In addition to finding power within herself, Lily also finds power within the Boatwrights' community. The symbol of a bee colony as a female community is used extensively throughout "The Secret Lives of Bees." In a bee colony, there is no role for males; they are "reared only at the times of year when their presence is required," or when it is time to mate. On the other hand, females are indispensable: "[i]solate a honeybee from her sisters and she will soon die." Like the bees, Lily is leading a secret life: she is a runaway who has freed a black woman from jail. She lies to the Boatwrights and tells them her father is dead and that Rosaleen, beaten and bloodied in jail, has just fallen down the stairs. At first, Lily is apprehensive of her new surroundings: "I could have been in the Congo for how unfamiliar it felt. Staying in a colored house with colored women, eating off their dishes, lying on their sheets – it was not something I was against, but I was brand-new to it, and my skin had never felt so white to me." Eventually, though, Lily finds sanctuary in their community, participating in their odd rituals, becoming a "true beekeeper," and especially coming to love August, the kind maternal "queen" of their community. Finally feeling secure enough to reveal her secrets, Lily confesses to August that, not only is she a runaway, but she was the one who killed her own mother. Even if it was an accident, she still believes she is unlovable. August insists otherwise, telling her how she loves her, Rosaleen loves her, the Boatwright sisters love her, and all the Daughters of Mary love her too. According to bee lore, "A queenless colony is a pitiful and melancholy community [. . . b]ut introduce a new queen and the most extravagant change takes place." While Lily has lost her mother, there is no more aching, because she realizes she has "more mothers than eight girls off the street." August, Rosaleen, and the Daughters of Mary all represent new "queens," or mothers in her life. With their support, Lily undergoes "extravagant change," beginning her new life, a life that she loves.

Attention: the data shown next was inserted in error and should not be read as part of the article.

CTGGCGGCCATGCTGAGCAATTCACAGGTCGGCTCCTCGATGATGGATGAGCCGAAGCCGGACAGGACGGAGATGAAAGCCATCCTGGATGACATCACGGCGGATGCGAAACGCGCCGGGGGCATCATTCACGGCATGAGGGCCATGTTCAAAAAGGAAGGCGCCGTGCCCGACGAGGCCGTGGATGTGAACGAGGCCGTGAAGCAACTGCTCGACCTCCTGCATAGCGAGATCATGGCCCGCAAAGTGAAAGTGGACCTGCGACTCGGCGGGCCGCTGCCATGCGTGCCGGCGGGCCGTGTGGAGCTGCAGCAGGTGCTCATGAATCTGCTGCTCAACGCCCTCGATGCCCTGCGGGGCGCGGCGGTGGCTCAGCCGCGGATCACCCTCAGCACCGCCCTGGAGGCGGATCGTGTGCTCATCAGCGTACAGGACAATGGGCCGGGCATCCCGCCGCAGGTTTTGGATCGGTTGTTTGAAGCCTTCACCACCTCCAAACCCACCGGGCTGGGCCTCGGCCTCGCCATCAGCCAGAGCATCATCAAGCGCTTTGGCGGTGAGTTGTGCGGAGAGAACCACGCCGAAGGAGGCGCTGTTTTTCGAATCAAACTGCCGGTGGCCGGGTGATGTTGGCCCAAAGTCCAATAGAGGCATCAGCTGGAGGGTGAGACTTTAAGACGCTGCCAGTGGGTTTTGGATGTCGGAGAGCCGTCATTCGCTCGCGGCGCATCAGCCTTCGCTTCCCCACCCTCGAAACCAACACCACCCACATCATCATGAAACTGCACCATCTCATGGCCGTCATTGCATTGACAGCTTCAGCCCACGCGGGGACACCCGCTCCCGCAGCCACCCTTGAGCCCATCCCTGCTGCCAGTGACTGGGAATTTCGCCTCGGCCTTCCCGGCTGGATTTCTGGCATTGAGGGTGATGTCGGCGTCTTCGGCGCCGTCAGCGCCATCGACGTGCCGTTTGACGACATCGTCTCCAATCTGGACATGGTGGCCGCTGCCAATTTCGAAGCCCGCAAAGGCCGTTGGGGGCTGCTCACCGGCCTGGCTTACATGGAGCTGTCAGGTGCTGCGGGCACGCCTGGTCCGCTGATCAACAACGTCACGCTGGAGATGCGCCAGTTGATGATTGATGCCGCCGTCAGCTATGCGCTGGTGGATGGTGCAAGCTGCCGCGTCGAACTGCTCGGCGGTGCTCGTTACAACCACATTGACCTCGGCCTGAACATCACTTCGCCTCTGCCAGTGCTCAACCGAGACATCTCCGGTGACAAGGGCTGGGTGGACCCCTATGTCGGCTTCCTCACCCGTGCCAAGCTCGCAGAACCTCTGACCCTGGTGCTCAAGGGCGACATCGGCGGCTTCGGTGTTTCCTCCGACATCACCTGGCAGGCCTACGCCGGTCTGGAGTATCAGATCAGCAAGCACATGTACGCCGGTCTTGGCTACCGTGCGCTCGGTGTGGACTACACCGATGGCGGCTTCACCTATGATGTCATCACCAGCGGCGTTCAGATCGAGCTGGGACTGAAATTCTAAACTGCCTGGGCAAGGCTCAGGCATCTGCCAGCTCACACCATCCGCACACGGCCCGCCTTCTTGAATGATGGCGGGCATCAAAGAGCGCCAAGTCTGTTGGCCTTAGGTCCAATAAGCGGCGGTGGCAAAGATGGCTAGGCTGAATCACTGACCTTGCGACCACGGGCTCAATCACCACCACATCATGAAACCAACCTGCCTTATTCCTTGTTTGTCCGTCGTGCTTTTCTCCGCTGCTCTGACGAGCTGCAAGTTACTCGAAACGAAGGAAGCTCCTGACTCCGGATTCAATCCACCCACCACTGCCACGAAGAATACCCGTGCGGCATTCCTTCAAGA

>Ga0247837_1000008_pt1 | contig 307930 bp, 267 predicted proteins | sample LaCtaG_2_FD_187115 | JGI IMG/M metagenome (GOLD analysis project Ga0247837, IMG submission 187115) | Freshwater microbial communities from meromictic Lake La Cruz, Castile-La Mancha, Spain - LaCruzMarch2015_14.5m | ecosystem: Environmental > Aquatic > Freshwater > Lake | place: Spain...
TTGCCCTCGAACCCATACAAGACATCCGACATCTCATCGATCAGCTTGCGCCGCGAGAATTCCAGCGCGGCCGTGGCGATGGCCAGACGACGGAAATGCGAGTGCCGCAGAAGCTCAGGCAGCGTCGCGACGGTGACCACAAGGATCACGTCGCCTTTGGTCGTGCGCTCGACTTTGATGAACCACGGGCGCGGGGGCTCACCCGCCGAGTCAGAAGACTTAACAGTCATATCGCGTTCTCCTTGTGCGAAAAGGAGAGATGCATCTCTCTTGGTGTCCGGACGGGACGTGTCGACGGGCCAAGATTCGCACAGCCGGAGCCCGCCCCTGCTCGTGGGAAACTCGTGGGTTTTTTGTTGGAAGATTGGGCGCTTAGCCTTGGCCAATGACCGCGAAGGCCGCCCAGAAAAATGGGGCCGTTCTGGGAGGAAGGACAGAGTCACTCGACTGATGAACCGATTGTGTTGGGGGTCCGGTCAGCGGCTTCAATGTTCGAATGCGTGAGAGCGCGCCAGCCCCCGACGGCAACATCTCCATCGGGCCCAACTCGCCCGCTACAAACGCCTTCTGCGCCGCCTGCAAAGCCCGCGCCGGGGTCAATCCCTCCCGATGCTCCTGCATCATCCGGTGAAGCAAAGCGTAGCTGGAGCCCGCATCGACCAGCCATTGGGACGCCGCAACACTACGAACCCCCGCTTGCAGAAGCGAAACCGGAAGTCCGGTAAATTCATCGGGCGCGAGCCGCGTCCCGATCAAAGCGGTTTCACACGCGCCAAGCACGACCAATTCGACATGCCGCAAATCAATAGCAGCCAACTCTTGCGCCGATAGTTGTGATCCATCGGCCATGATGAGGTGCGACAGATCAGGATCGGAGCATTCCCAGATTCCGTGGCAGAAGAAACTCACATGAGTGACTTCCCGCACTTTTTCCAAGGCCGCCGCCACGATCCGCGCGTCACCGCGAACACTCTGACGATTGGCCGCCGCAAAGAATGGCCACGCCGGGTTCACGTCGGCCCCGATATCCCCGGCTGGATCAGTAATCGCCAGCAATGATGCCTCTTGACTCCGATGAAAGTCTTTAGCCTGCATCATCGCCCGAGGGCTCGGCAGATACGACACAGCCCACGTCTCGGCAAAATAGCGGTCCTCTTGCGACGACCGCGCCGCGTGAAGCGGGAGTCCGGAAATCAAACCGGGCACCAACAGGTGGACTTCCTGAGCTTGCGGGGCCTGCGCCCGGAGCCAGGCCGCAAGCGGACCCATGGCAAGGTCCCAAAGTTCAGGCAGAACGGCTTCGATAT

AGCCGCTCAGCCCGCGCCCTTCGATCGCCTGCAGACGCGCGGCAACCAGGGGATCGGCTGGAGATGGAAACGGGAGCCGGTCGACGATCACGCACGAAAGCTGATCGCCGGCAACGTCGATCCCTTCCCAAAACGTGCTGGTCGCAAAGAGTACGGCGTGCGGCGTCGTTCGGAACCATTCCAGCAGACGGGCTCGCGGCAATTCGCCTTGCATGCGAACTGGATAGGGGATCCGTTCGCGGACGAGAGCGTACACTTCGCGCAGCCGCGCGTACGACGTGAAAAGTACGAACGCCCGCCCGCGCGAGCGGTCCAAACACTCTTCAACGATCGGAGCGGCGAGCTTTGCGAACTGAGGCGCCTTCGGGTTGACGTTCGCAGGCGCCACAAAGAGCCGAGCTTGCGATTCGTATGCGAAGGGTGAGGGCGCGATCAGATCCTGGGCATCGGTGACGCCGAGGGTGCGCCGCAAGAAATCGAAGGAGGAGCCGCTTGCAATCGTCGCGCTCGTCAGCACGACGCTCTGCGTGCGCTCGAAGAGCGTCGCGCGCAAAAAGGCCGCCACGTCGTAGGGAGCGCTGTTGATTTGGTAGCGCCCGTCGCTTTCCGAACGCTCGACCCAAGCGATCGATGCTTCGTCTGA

As Lily undergoes her transformation, initially it is unclear what the book’s message is: do we find power through our own spirit, or through others? While August tells Lily that she can find Mary – or her spirit – inside of herself, in reality, Lily’s spiritual discovery occurs as she makes connections with others, specifically, August and the Daughters of Mary. It is through them that she is able to overcome her prejudice that an African-American woman cannot be her mother and comes to not only accept all of her new mothers but also comes to identify with the image of the Black Madonna. When Lily asks August why she puts that image on her honey jars, August answers that doing so allows black women to see themselves as divine because "everybody needs a God who looks like them." That Lily, as a white girl, comes to identify with the Black Madonna suggests a female solidarity – that we see ourselves along gender lines. But there is also a Black man who attends the Daughters’ meetings with his wife. While his inclusion in this female community is never fully explained, the basic message seems to follow that, whether you are male or female, or white or black, spiritual discovery cannot be made in isolation, for it is only through others that we discover ourselves.
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message 1: by Janice (new)

Janice I read this book and really liked it. It was a fast read and hard to put down.